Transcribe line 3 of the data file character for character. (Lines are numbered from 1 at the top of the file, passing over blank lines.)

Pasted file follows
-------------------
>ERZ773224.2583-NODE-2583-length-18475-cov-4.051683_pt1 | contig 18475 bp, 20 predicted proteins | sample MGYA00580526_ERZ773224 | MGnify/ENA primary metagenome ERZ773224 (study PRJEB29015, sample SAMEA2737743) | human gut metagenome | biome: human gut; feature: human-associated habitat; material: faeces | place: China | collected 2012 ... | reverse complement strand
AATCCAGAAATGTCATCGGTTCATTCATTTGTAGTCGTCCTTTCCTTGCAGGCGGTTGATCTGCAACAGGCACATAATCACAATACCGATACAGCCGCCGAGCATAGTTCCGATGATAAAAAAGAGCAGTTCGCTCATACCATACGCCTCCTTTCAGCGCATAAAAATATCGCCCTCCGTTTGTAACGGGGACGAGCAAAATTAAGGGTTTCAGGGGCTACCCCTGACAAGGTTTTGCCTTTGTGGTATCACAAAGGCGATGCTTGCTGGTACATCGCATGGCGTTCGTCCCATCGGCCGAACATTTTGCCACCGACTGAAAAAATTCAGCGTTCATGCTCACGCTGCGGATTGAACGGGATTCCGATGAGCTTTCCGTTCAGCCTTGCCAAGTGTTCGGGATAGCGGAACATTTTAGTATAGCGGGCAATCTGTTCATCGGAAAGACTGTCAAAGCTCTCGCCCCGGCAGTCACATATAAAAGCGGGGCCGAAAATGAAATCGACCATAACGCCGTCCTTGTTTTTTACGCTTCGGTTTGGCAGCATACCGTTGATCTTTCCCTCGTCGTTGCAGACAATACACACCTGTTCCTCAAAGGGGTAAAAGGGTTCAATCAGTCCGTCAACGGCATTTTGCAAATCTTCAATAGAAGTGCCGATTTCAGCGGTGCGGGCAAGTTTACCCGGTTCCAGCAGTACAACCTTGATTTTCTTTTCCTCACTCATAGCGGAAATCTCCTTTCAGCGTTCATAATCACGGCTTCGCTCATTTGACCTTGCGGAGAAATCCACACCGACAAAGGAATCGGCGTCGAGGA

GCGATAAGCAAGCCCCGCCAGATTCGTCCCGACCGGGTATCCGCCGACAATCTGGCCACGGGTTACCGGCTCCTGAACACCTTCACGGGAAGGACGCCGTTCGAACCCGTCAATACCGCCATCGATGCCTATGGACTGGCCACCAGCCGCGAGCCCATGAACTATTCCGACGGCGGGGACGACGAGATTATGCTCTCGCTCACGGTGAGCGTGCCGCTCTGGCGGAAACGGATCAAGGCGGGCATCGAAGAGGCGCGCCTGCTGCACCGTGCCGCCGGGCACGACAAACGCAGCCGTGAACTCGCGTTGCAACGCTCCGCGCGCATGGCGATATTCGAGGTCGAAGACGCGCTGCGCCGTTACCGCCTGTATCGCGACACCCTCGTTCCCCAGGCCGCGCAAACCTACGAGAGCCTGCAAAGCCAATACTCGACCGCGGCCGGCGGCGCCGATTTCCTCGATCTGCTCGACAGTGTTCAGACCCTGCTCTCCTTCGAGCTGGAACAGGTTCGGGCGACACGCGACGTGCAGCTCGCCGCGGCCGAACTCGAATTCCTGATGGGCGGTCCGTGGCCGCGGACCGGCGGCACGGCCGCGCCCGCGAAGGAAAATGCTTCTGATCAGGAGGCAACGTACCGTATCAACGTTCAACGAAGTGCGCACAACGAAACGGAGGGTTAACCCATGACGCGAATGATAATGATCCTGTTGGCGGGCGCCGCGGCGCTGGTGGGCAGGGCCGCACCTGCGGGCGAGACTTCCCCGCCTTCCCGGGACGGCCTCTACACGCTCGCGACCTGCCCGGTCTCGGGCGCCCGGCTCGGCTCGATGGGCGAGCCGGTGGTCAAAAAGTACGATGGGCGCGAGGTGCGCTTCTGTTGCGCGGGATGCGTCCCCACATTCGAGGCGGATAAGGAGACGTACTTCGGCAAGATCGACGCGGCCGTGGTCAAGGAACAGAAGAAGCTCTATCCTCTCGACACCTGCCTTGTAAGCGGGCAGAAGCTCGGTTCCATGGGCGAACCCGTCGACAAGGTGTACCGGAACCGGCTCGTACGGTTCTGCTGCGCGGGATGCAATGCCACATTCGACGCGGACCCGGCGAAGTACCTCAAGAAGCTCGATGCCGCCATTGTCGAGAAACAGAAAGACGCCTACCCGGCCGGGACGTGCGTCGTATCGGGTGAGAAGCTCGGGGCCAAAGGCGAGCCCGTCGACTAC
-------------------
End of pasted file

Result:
GCGATAAGCAAGCCCCGCCAGATTCGTCCCGACCGGGTATCCGCCGACAATCTGGCCACGGGTTACCGGCTCCTGAACACCTTCACGGGAAGGACGCCGTTCGAACCCGTCAATACCGCCATCGATGCCTATGGACTGGCCACCAGCCGCGAGCCCATGAACTATTCCGACGGCGGGGACGACGAGATTATGCTCTCGCTCACGGTGAGCGTGCCGCTCTGGCGGAAACGGATCAAGGCGGGCATCGAAGAGGCGCGCCTGCTGCACCGTGCCGCCGGGCACGACAAACGCAGCCGTGAACTCGCGTTGCAACGCTCCGCGCGCATGGCGATATTCGAGGTCGAAGACGCGCTGCGCCGTTACCGCCTGTATCGCGACACCCTCGTTCCCCAGGCCGCGCAAACCTACGAGAGCCTGCAAAGCCAATACTCGACCGCGGCCGGCGGCGCCGATTTCCTCGATCTGCTCGACAGTGTTCAGACCCTGCTCTCCTTCGAGCTGGAACAGGTTCGGGCGACACGCGACGTGCAGCTCGCCGCGGCCGAACTCGAATTCCTGATGGGCGGTCCGTGGCCGCGGACCGGCGGCACGGCCGCGCCCGCGAAGGAAAATGCTTCTGATCAGGAGGCAACGTACCGTATCAACGTTCAACGAAGTGCGCACAACGAAACGGAGGGTTAACCCATGACGCGAATGATAATGATCCTGTTGGCGGGCGCCGCGGCGCTGGTGGGCAGGGCCGCACCTGCGGGCGAGACTTCCCCGCCTTCCCGGGACGGCCTCTACACGCTCGCGACCTGCCCGGTCTCGGGCGCCCGGCTCGGCTCGATGGGCGAGCCGGTGGTCAAAAAGTACGATGGGCGCGAGGTGCGCTTCTGTTGCGCGGGATGCGTCCCCACATTCGAGGCGGATAAGGAGACGTACTTCGGCAAGATCGACGCGGCCGTGGTCAAGGAACAGAAGAAGCTCTATCCTCTCGACACCTGCCTTGTAAGCGGGCAGAAGCTCGGTTCCATGGGCGAACCCGTCGACAAGGTGTACCGGAACCGGCTCGTACGGTTCTGCTGCGCGGGATGCAATGCCACATTCGACGCGGACCCGGCGAAGTACCTCAAGAAGCTCGATGCCGCCATTGTCGAGAAACAGAAAGACGCCTACCCGGCCGGGACGTGCGTCGTATCGGGTGAGAAGCTCGGGGCCAAAGGCGAGCCCGTCGACTAC